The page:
Weird Council Meeting Ends in Salvation of Local Democracy (sort of)

The Chico City Council meeting on Tuesday, June 20th was the weirdest I’ve been to in a long time. First, during a Public Comment period for Item 1.7 on the agenda, Patrick Newman, a well know advocate for Chico’s homeless citizens, was interrupted by Councilor Andrew Coolidge, who, citing a city code, accused Newman of verbally attacking the Mayor. Newman responded that his comments were not his own but were actually a quote of the Mayor’s himself in an E-R article. When Newman attempted to continue with his comments, Mayor Morgan cut him off by saying his comment time was up even though some of his 3 minutes were taken up by Coolidge’s interruption. When Newman ignored the Mayor and tried to finish his comments, the Mayor got ticked off, shut Newman’s microphone off, got up out of his chair and directed Police Chief O’Brien to, presumably, throw Mr. Newman out of the council chambers. Mr. Newman then turned away from the podium, faced the audience and finished his last few words without a microphone. Finally, Mayor Morgan got his wits about him and, instead of throwing Mr. Newman out, called for a 5 minute break.

I’m not sure why council member Randall Stone got up too, but it appeared as if he was ready to help Mayor Morgan and the police chief physically remove Mr. Newman from the council chambers. It all happened so fast I was only able to get the one photo below. But the look on Police Chief O’Brien’s face when he was called on by the Mayor to oust Newman, was one clearly of reluctance. And this was only Item 1.7 on the agenda.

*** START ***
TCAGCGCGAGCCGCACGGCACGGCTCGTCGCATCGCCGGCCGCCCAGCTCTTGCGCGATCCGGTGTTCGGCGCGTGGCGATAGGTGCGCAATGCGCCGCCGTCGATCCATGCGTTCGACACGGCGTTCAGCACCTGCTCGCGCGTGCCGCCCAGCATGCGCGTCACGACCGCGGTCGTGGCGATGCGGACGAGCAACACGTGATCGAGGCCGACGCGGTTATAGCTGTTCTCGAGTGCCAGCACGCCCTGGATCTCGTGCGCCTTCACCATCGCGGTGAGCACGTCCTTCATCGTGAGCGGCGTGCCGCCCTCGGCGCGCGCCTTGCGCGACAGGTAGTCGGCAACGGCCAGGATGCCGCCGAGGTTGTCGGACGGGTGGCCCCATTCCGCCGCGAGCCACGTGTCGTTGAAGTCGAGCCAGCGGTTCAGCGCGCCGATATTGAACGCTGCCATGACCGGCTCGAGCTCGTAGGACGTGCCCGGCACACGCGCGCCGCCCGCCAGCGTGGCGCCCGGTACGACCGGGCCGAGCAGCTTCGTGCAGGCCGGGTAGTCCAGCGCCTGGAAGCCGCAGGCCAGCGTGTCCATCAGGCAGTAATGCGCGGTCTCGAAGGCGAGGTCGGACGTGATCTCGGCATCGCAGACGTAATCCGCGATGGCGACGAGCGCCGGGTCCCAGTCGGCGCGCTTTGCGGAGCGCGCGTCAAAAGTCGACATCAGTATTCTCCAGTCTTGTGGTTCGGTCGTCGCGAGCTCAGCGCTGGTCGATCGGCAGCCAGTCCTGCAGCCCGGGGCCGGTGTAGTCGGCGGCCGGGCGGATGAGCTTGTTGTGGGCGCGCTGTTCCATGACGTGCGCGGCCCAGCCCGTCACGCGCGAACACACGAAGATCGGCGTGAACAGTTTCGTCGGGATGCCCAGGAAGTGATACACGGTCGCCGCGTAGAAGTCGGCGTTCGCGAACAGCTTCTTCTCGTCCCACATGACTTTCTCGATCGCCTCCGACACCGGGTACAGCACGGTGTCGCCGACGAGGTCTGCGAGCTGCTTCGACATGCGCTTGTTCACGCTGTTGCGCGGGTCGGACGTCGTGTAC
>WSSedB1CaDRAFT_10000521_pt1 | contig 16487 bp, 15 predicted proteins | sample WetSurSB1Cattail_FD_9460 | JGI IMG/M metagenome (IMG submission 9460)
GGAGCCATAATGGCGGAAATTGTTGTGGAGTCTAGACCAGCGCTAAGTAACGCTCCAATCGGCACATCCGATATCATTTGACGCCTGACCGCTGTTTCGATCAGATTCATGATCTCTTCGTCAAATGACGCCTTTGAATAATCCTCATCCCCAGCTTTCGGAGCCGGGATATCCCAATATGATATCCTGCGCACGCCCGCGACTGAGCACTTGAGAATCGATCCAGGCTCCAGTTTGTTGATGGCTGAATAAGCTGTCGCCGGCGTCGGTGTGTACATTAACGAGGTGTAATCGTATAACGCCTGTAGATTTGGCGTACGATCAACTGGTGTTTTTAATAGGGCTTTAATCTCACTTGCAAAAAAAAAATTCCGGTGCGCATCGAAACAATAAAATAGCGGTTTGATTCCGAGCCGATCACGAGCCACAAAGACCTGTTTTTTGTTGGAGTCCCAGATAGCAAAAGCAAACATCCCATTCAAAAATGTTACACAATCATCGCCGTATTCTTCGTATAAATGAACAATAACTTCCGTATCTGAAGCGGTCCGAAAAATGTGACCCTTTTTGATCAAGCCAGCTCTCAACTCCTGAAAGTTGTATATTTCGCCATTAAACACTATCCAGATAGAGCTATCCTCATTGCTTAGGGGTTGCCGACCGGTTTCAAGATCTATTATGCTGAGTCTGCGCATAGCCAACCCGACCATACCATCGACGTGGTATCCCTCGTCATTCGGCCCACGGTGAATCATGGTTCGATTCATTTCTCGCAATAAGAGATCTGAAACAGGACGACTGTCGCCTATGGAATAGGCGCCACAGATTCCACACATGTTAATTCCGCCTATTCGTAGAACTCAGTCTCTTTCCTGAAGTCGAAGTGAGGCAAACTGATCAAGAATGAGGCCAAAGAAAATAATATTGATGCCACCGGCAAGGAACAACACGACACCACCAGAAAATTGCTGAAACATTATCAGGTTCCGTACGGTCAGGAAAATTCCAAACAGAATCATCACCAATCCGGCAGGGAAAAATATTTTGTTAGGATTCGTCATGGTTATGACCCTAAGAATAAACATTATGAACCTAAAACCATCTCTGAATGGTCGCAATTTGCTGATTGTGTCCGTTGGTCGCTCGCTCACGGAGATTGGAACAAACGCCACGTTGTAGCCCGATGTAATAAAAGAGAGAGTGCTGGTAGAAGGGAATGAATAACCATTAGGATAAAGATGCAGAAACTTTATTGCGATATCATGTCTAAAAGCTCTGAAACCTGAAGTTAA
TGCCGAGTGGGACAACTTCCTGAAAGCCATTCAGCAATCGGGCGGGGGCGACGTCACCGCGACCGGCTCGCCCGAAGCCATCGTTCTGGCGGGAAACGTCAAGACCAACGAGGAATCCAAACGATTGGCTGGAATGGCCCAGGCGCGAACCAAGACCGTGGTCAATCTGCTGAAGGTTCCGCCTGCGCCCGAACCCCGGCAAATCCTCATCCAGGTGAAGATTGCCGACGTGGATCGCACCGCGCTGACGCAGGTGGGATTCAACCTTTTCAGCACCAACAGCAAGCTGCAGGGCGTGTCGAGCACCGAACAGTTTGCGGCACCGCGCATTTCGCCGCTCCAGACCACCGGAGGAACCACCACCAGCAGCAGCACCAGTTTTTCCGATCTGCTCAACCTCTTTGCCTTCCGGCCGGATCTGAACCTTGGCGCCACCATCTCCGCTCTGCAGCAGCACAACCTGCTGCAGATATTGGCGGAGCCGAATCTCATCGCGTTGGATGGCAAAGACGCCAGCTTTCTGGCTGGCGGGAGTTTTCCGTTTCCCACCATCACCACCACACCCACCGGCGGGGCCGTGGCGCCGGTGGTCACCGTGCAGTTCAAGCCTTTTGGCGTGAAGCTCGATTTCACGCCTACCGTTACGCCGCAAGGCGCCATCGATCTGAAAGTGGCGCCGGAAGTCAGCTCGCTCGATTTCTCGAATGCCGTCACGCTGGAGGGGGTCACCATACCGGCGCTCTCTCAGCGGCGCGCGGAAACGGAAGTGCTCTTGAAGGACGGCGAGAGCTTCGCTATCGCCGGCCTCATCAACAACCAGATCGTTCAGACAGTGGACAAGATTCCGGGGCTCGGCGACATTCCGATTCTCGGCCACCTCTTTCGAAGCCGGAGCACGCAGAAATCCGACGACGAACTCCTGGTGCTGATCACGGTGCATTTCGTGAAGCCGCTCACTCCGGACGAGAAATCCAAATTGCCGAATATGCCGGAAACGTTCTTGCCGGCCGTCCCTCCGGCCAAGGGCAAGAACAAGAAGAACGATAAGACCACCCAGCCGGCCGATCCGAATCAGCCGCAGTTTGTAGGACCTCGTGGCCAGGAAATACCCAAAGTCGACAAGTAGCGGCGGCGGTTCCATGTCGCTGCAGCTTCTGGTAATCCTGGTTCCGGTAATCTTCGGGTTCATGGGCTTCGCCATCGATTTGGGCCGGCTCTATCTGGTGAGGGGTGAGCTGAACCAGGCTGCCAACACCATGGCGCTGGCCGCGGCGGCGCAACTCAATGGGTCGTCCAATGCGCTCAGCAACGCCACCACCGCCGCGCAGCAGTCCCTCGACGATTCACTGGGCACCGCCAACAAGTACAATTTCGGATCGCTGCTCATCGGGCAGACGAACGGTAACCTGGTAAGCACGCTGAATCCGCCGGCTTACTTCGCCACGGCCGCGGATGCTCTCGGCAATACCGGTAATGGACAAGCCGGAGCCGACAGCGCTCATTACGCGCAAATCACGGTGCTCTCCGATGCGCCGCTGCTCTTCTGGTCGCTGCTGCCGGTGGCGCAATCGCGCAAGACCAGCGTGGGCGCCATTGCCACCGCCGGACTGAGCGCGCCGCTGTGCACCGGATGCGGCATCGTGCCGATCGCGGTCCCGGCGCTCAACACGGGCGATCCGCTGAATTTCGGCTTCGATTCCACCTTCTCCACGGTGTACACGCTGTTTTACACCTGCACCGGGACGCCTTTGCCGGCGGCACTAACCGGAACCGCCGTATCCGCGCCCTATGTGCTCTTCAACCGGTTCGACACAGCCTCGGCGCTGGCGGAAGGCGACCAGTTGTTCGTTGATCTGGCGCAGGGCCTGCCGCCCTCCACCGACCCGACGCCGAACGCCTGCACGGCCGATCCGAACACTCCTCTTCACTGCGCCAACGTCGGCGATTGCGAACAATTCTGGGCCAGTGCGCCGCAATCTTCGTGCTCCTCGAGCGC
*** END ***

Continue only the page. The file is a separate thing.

Patrick Newman turns away from the podium while Councilors Stone and Morgan leap from their seats.

Below is the link to the council meeting video and to Patrick Newman’s comments. He’s at 58:24/4:16:12 on the video.

The next weird thing that happened was during Item 4.6, Campaign Contribution Limits. There were 29 speakers during the Public Comment period on this little gem. All 29 spoke against Mayor Sean Morgan’s idea to raise the limit a person can contribute to a Chico City Council candidate from $500 to $1,000. A few people even suggested that the amount should be lowered instead of raised because who can afford the $500 that’s allowed now? After the Public Comment time was over Mayor Morgan and his conservative Republican cohorts (Fillmer, Sorensen, Coolidge) wanted to vote on the item right away because all 3 are up for re-election in 2018. Progressive council members Karl Ory, Ann Schwab and Randall Stone, knowing they couldn’t out vote the conservative majority, proposed a couple of “Substitute Motions” that would at least dilute the obvious detrimental affects to our local democracy by asking to 1) put the issue to the voters in the General Election in 2018 and 2) that the results of the election would not take affect until 2020. That’s when Mayor Morgan and his cohorts descended into a muddle and couldn’t figure out what to do next. They knew that if they didn’t vote for the progressives’ compromise they’d expose their actual indifference to what the public wanted. But I have news for them: We already knew that.

Susan Sullivan, a local organizer for Bernie Sanders, went to the City Council meeting with her protest sign because she wanted the city council to keep campaign finance limits the same, to keep campaigns equal, to give grassroots candidates a chance.